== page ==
How Spiritual Things Are Known
A few years ago, a Baptist pastor friend and I were driving through Boston in an effort to get to the Latter-day Saint institute of religion building at Cambridge. During our search for the institute building, we chatted. My colleague commented on a matter that we had discussed several times, namely the idea that Latter-day Saints are prone to rely more on feelings than on tangible evidence for truth of religious claims. Being just a bit weary of that accusation, I asked, “Do you believe in the literal bodily resurrection of Jesus Christ?”
He looked at me as if the question was inane. “Of course I believe in the resurrection, Bob; I’m an ordained minister.”
I followed up: “Why do you believe in the resurrection? How do you know it really happened?”
He answered: “Because the New Testament teaches of the resurrection of Jesus.”
I shot right back, “But how do you know the New Testament accounts are reliable? How do you know the Bible can be trusted? Maybe someone just made all this up. Maybe the Bible is a giant hoax.”
“No,” he said, “there is strong evidence to support the truthfulness of the Bible.”
“Like what?” I asked.
“Well, there are archaeological, historical, and cultural evidences that what is being described actually happened.”
I then queried, “And so that’s how you know the resurrection is real?”
“Yeah, I suppose so,” he said.
At this point, my mind began to race. I found myself saying something I hadn’t planned to say. “You know, I feel a great sense of sadness right now.”
My evangelical friend was surprised and asked, “Sadness? Why are you sad?”
“I was just thinking of a good friend of mine, an older woman in Montgomery, Alabama, and of how sad it is that this wonderful and devoted Christian, a person who has given her life to Jesus and studied and memorized her Bible like few people I know, a woman whose life manifests her complete commitment to the Savior, is not really entitled to have a witness of the truthfulness of the Bible.”
“Why is that?” he followed up.
“Well, she knows precious little about archaeology or languages or culture or history or manuscripts, and so I suppose she can’t really know that the Bible is the word of God.”
“Of course she can,” he said. “She has her faith, her personal witness that the Bible is true.”
I turned to him, smiled, and stated, “Do you mean that she can have the power of the Holy Spirit testify to her soul that her Bible is completely trustworthy and can be relied upon as God’s word?”
“Yes, that’s what I mean.”
My smile broadened as I added, “Then we’ve come full circle.”
At that point my friend looked into my eyes and smiled, saying, “I see where you’re going with this.” We then engaged in one of the most productive conversations of our time together as friends. We agreed between us that it is so easy to yield to the temptation to categorize and pigeonhole and stereotype and even demonize persons whose faith is different from your own. It is so easy to overstate, to misrepresent, to create “straw men” in an effort to establish our own points.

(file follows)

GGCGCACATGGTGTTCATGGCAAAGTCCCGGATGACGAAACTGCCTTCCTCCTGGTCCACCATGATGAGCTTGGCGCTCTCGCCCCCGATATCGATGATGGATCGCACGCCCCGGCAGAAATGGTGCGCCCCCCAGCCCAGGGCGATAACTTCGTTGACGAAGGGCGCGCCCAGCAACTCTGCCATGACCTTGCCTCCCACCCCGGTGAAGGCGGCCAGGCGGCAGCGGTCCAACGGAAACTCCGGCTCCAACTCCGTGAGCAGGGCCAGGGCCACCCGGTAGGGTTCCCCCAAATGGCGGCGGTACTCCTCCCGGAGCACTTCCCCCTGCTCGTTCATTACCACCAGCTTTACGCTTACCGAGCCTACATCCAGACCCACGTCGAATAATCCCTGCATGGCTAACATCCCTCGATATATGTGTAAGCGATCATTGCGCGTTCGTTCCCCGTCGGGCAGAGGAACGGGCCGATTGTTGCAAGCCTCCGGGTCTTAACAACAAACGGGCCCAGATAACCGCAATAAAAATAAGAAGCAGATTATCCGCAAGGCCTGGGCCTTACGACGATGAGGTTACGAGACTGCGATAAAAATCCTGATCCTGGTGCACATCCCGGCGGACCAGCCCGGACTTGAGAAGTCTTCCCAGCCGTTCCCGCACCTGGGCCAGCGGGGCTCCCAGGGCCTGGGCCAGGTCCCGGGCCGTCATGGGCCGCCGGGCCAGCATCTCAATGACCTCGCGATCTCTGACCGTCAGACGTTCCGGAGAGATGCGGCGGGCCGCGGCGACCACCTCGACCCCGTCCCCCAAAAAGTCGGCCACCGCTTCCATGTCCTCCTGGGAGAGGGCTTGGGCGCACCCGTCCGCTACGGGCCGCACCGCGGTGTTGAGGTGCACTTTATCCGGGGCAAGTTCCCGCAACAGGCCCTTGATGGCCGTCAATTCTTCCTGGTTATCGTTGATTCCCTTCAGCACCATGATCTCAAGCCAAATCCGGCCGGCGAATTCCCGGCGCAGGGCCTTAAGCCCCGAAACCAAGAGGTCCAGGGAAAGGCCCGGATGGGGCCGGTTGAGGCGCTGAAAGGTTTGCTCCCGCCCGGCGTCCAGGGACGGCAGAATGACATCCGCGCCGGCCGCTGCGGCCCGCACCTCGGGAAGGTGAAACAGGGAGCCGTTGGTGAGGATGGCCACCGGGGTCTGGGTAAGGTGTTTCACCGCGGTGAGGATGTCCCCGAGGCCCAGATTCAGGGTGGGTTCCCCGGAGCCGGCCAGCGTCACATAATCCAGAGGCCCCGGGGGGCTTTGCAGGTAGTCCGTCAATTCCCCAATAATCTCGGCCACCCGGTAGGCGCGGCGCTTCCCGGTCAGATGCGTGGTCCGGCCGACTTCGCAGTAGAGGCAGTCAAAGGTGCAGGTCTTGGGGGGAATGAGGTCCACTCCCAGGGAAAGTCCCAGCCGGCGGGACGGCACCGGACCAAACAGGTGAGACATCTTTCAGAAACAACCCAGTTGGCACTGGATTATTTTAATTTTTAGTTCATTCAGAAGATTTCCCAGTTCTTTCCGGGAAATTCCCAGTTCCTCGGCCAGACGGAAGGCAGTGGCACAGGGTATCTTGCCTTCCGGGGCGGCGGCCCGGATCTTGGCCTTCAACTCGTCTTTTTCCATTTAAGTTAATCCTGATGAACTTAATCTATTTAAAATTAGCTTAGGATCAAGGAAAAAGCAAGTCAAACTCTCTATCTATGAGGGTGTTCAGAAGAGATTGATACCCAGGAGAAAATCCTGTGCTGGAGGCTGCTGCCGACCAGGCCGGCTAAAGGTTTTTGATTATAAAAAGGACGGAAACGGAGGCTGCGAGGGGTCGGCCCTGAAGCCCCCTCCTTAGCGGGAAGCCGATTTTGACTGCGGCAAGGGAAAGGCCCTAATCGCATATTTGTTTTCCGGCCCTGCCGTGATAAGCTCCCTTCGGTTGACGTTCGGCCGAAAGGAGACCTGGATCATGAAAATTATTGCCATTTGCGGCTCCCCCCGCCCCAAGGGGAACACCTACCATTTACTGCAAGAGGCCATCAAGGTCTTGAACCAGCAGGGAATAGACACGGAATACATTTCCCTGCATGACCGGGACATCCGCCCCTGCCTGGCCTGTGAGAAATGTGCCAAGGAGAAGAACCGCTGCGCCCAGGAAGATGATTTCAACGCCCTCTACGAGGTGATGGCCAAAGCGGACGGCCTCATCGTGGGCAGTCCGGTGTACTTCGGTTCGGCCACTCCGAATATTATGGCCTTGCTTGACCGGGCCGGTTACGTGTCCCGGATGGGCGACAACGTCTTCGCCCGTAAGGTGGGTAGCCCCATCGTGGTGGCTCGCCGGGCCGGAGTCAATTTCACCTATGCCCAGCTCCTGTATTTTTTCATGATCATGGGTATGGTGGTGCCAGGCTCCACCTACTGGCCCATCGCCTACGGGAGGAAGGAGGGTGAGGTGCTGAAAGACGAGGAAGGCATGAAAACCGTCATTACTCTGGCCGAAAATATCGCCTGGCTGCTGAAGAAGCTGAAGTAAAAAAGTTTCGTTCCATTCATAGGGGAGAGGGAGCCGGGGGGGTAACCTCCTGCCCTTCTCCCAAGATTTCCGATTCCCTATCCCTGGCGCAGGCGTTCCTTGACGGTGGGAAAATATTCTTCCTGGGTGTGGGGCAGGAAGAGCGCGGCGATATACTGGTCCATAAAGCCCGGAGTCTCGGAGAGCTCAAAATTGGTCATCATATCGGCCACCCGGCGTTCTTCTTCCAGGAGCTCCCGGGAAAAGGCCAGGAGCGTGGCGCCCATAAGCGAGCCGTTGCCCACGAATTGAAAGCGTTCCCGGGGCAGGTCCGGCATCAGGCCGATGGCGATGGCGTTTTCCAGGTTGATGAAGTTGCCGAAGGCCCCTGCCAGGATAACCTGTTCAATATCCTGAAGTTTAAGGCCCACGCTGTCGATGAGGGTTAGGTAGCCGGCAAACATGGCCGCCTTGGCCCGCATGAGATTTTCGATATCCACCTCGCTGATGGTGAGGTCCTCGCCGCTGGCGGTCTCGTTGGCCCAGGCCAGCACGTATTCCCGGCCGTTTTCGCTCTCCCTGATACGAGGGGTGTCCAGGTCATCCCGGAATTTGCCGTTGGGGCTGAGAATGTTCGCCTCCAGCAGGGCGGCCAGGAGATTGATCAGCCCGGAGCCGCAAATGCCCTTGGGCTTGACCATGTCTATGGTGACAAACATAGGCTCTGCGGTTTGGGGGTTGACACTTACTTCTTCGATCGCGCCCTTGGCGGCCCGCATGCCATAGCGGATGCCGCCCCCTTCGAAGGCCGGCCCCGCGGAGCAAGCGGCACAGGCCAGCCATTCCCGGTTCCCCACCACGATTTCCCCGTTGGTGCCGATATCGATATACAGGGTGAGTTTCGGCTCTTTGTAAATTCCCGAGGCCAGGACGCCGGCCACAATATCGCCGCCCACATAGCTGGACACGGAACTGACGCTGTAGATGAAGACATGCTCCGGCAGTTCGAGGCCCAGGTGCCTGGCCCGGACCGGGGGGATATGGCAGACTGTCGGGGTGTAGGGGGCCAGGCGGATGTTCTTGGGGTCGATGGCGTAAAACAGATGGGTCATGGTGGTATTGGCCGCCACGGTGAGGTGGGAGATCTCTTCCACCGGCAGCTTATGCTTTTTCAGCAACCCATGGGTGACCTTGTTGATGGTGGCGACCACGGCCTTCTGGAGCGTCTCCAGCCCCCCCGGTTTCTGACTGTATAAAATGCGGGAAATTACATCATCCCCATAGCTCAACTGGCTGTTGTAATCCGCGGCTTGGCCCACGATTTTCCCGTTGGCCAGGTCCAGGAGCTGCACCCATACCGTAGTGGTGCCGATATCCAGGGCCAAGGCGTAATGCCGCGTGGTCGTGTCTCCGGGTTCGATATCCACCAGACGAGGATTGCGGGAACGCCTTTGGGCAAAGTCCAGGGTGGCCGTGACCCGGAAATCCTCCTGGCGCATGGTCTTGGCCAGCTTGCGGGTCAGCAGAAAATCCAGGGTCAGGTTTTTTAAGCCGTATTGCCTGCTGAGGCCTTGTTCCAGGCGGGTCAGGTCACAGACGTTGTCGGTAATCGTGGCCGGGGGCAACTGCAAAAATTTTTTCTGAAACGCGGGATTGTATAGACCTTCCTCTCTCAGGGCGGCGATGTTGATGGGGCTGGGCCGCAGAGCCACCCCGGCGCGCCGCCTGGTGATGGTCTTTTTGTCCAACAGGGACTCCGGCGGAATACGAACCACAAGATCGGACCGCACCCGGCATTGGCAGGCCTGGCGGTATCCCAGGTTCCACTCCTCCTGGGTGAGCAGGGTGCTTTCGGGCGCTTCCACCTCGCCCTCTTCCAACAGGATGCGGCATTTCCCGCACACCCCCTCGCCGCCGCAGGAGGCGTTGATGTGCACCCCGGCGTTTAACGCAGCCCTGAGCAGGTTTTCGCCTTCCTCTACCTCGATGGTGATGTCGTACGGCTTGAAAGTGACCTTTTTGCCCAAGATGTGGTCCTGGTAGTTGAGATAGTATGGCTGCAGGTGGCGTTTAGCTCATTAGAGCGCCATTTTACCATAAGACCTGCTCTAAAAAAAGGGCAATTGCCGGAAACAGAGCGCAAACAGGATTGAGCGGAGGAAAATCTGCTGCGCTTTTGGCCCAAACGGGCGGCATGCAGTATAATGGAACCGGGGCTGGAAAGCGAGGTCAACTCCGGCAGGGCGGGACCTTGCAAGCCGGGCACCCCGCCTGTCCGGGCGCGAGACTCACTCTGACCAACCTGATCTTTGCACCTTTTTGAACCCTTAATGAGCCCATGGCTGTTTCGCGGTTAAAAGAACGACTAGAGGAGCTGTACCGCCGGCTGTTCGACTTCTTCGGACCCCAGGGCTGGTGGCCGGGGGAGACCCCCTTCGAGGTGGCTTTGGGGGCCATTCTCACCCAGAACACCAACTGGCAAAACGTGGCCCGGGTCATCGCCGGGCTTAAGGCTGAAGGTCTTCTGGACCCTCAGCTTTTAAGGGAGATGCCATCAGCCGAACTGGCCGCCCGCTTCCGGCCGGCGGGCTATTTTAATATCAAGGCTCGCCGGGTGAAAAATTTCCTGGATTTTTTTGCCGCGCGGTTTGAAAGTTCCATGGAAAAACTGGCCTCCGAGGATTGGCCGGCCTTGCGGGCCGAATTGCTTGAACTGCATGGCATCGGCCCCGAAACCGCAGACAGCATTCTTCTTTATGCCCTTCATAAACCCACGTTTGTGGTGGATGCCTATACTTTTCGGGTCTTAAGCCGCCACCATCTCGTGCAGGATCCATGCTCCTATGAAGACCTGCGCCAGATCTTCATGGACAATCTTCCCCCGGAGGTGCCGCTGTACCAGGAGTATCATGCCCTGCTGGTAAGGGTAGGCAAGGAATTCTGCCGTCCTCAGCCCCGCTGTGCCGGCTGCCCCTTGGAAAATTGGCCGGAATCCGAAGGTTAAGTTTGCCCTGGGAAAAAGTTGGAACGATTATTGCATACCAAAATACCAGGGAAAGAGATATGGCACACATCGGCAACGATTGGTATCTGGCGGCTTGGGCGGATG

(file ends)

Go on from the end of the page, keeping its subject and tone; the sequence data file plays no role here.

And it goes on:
We agreed that evangelical Christians and Latter-day Saint Christians both base their faith upon evidence—both seen and unseen. While saving faith is always built upon that which is true, upon an actual historical moment in time, upon something that really took place (whether Jesus rose from the tomb or Joseph Smith had that experience in the Sacred Grove), true believers will never allow their faith to be held hostage by what science has or has not found at a given time. I know, for example, that Jesus fed the five thousand, healed the sick, raised the dead, calmed the storm, and rose from the dead—not just because I have physical evidence for each of those miraculous events (I don’t), nor even because I can read of these things in the New Testament, which I accept with all my heart. I know these things actually happened, because the Spirit of the Living God bears witness to my spirit that the Lord of Life did all the scriptures say he did and more.
Many years ago on a Sunday morning, I opened the door and reached down to pick up the morning newspaper when I saw beside the paper a plastic bag containing a paperback book. I brought both inside and laid the newspaper aside as I browsed the paperback. The cover was a lovely picture of a mountain stream, but the title of the book revealed to me what in fact the book was all about—it was an anti-Mormon treatise. Many of the arguments in the book against The Church of Jesus Christ of Latter-day Saints were old and worn-out ones, dead horses that have been beaten since the days of E. D. Howe, arguments to which Mormons had provided responsible replies many, many times.